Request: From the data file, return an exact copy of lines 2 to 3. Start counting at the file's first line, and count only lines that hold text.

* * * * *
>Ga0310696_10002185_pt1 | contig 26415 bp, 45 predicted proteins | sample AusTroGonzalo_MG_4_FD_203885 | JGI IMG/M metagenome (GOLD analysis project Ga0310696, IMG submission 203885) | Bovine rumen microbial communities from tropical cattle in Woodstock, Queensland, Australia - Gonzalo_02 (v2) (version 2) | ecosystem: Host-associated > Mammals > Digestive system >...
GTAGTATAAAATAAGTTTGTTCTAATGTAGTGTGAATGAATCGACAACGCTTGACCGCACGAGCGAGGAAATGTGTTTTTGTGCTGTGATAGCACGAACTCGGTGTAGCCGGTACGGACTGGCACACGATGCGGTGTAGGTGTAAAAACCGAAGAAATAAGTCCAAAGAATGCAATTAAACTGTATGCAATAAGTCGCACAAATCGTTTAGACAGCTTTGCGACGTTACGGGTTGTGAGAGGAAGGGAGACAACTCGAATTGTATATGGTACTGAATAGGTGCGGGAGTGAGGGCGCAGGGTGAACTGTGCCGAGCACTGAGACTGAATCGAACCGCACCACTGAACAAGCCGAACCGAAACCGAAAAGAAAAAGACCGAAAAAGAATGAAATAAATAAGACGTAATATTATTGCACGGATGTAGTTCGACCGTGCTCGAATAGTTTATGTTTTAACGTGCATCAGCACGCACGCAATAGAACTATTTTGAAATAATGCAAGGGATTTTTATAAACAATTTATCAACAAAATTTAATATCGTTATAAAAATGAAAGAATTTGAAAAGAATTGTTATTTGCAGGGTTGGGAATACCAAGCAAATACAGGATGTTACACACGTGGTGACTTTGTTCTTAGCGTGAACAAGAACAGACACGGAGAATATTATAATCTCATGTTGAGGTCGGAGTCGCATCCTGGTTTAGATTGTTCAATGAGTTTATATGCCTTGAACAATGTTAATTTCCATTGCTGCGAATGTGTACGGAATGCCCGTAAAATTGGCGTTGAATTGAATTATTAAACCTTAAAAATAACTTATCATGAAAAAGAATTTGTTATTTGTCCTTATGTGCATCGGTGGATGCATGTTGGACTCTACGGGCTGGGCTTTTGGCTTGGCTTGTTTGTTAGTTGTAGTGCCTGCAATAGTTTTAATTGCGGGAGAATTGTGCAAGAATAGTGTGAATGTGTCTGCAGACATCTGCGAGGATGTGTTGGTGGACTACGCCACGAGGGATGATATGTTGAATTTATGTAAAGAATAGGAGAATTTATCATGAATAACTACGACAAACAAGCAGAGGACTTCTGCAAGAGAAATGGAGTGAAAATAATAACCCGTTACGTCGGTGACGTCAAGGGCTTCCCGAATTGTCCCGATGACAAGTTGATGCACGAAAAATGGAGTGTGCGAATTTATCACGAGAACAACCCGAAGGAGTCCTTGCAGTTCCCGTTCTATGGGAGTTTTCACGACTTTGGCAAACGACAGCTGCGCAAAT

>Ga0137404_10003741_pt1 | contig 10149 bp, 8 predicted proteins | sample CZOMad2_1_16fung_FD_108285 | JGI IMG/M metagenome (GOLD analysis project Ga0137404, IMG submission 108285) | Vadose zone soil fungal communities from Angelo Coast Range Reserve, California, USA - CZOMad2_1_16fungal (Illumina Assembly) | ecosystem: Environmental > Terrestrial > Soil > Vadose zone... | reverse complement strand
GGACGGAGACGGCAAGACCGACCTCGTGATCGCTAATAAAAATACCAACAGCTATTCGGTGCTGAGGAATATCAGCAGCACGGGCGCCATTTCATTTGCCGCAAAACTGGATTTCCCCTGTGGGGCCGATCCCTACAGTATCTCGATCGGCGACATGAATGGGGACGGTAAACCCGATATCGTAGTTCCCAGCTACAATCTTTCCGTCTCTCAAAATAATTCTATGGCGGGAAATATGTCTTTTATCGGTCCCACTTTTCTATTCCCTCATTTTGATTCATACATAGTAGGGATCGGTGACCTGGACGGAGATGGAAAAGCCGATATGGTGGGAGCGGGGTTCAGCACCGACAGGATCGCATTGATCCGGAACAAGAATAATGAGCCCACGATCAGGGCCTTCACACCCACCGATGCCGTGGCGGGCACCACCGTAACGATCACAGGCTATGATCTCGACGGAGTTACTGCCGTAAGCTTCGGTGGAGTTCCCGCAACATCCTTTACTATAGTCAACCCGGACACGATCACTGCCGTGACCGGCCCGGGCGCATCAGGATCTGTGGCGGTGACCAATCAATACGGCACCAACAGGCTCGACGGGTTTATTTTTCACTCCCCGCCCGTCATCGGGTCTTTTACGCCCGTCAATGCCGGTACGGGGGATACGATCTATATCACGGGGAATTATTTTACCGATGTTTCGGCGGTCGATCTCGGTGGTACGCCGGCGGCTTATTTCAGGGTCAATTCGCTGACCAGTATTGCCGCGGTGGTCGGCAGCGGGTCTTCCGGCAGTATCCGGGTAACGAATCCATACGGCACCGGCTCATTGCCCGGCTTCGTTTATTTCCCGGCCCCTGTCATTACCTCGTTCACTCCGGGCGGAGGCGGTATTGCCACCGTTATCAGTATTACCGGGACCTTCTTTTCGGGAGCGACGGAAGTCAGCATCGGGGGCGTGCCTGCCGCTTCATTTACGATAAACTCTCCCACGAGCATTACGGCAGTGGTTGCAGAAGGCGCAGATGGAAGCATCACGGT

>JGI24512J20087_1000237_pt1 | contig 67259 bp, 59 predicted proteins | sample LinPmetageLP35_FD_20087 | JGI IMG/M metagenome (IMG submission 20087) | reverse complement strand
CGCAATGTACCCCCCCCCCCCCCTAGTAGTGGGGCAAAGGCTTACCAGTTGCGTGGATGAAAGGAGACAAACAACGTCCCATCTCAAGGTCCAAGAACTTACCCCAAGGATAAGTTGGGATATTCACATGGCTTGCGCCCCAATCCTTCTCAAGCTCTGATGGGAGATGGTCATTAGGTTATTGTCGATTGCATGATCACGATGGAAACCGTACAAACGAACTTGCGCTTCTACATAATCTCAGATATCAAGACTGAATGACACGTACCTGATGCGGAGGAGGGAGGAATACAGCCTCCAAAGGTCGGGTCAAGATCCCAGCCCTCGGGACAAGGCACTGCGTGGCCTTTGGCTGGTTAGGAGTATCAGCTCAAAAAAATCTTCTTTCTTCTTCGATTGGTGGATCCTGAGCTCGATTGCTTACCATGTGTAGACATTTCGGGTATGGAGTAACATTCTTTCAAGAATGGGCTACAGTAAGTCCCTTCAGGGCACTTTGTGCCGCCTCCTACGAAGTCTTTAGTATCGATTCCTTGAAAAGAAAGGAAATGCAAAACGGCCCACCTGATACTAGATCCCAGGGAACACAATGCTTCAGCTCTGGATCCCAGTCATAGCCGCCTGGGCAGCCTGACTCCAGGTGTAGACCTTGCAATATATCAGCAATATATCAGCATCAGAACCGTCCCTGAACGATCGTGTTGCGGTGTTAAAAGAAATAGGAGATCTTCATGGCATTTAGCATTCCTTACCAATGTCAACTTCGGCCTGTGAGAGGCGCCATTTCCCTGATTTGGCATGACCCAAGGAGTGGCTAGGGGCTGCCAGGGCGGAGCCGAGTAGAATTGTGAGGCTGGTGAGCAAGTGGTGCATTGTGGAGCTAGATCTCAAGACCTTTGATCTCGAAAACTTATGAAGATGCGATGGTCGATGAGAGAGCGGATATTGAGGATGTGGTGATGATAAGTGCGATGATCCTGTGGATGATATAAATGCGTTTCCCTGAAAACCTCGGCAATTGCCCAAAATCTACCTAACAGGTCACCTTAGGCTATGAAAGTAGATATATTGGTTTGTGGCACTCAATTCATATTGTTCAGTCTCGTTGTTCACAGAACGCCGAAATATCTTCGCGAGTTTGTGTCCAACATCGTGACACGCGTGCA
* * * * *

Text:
GTAGTATAAAATAAGTTTGTTCTAATGTAGTGTGAATGAATCGACAACGCTTGACCGCACGAGCGAGGAAATGTGTTTTTGTGCTGTGATAGCACGAACTCGGTGTAGCCGGTACGGACTGGCACACGATGCGGTGTAGGTGTAAAAACCGAAGAAATAAGTCCAAAGAATGCAATTAAACTGTATGCAATAAGTCGCACAAATCGTTTAGACAGCTTTGCGACGTTACGGGTTGTGAGAGGAAGGGAGACAACTCGAATTGTATATGGTACTGAATAGGTGCGGGAGTGAGGGCGCAGGGTGAACTGTGCCGAGCACTGAGACTGAATCGAACCGCACCACTGAACAAGCCGAACCGAAACCGAAAAGAAAAAGACCGAAAAAGAATGAAATAAATAAGACGTAATATTATTGCACGGATGTAGTTCGACCGTGCTCGAATAGTTTATGTTTTAACGTGCATCAGCACGCACGCAATAGAACTATTTTGAAATAATGCAAGGGATTTTTATAAACAATTTATCAACAAAATTTAATATCGTTATAAAAATGAAAGAATTTGAAAAGAATTGTTATTTGCAGGGTTGGGAATACCAAGCAAATACAGGATGTTACACACGTGGTGACTTTGTTCTTAGCGTGAACAAGAACAGACACGGAGAATATTATAATCTCATGTTGAGGTCGGAGTCGCATCCTGGTTTAGATTGTTCAATGAGTTTATATGCCTTGAACAATGTTAATTTCCATTGCTGCGAATGTGTACGGAATGCCCGTAAAATTGGCGTTGAATTGAATTATTAAACCTTAAAAATAACTTATCATGAAAAAGAATTTGTTATTTGTCCTTATGTGCATCGGTGGATGCATGTTGGACTCTACGGGCTGGGCTTTTGGCTTGGCTTGTTTGTTAGTTGTAGTGCCTGCAATAGTTTTAATTGCGGGAGAATTGTGCAAGAATAGTGTGAATGTGTCTGCAGACATCTGCGAGGATGTGTTGGTGGACTACGCCACGAGGGATGATATGTTGAATTTATGTAAAGAATAGGAGAATTTATCATGAATAACTACGACAAACAAGCAGAGGACTTCTGCAAGAGAAATGGAGTGAAAATAATAACCCGTTACGTCGGTGACGTCAAGGGCTTCCCGAATTGTCCCGATGACAAGTTGATGCACGAAAAATGGAGTGTGCGAATTTATCACGAGAACAACCCGAAGGAGTCCTTGCAGTTCCCGTTCTATGGGAGTTTTCACGACTTTGGCAAACGACAGCTGCGCAAAT

>Ga0137404_10003741_pt1 | contig 10149 bp, 8 predicted proteins | sample CZOMad2_1_16fung_FD_108285 | JGI IMG/M metagenome (GOLD analysis project Ga0137404, IMG submission 108285) | Vadose zone soil fungal communities from Angelo Coast Range Reserve, California, USA - CZOMad2_1_16fungal (Illumina Assembly) | ecosystem: Environmental > Terrestrial > Soil > Vadose zone... | reverse complement strand